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AS A WOMAN TREATETH HER COMPLEXION, SO IT 15...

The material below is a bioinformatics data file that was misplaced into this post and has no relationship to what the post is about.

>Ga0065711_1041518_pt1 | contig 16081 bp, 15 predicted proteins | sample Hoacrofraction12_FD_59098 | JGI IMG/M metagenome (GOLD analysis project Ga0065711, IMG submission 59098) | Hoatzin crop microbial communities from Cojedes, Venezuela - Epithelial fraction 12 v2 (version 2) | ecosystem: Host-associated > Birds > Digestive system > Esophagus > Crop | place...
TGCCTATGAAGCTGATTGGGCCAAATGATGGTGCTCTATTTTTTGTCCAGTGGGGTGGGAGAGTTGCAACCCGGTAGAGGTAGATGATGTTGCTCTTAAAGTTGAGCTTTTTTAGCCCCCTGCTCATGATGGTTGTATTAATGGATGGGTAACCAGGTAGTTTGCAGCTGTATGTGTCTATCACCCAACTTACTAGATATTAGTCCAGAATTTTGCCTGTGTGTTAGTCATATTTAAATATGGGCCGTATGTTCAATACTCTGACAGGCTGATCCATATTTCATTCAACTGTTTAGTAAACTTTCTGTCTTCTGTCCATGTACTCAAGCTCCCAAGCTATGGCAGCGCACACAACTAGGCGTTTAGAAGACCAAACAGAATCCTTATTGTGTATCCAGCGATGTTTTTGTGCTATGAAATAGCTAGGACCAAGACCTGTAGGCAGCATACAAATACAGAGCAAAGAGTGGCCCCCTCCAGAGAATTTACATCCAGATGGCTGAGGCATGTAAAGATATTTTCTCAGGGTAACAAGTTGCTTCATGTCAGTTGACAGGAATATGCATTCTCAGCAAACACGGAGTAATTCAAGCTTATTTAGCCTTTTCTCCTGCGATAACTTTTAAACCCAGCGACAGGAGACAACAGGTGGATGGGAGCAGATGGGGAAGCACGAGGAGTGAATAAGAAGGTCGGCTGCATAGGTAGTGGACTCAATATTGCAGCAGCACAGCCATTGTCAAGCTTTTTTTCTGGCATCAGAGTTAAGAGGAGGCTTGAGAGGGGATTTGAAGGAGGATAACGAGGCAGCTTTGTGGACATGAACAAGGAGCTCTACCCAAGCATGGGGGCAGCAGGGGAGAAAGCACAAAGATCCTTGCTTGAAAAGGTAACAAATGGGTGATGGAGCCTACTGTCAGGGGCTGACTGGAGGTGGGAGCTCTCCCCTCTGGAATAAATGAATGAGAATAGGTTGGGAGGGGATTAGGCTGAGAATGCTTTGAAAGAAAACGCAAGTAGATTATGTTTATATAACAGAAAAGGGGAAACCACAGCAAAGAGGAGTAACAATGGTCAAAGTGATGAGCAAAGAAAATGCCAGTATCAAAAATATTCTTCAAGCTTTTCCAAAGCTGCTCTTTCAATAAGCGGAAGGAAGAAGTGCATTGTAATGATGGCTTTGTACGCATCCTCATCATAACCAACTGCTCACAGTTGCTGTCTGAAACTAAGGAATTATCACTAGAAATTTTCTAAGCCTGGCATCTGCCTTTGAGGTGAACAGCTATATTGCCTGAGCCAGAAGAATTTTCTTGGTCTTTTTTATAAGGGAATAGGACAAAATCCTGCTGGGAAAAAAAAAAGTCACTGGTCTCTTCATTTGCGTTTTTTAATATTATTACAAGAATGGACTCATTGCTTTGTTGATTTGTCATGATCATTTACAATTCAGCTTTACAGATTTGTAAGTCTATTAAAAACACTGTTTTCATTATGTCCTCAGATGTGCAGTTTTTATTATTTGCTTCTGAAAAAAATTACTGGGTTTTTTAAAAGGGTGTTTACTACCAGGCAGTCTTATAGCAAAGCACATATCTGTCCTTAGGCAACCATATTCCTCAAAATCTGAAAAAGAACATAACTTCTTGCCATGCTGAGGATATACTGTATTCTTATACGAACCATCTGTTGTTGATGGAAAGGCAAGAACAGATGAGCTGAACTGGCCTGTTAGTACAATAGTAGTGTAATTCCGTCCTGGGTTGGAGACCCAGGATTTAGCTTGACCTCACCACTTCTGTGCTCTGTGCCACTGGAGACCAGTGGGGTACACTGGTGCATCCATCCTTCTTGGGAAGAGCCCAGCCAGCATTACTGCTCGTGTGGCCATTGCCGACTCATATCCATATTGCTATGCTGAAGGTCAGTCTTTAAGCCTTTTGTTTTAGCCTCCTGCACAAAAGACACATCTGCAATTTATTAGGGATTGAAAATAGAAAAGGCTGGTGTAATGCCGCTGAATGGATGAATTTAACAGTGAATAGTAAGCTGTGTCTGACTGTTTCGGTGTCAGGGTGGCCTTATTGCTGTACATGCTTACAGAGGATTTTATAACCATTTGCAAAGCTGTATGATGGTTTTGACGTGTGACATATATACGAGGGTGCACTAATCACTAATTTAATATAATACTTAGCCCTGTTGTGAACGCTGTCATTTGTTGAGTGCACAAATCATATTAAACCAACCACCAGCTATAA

This is the story of a girl from Bendigo. She bad ambition, talent and b°_hrf_Wider horizons lured her on. It is only a very s _ort while since she ioin-d." London s multitudinous ranks of the aspiring, but already this =tat_te-n _ Bendigo girl, Miss Alice Crawford, thanks not only to her eharminc aers. which makes her a splendid subject for the artists fancy, but in a°<rr_ater men' sure also to the thorough sincerity and earnestness of her work, ha*s been ning increasing fame with each passing theatrical season in England ____ bvlr_admirable and sticeessful acting in the part of Glory Quavle, in "The Christian" then with Mr. Terry in "Mat of Merry mount," and" now with Mr. Forbes-Robert-son in the exquisitely and artistically sensational play, '-The Pas _n<* of the Third Floor Back," she has gained unstinted plaudit,., s_ she now lids fair' to gain the thanks a_.d gratitude of many English and Australian women for having pointed out to them the infalbble means for the preservation of Complex ion Beauty. In a letter, reproduced on this page, she says of Valaze Dr Lv kuski's Famous Skin Food and Beautifier, which 1 hare introduced to England-—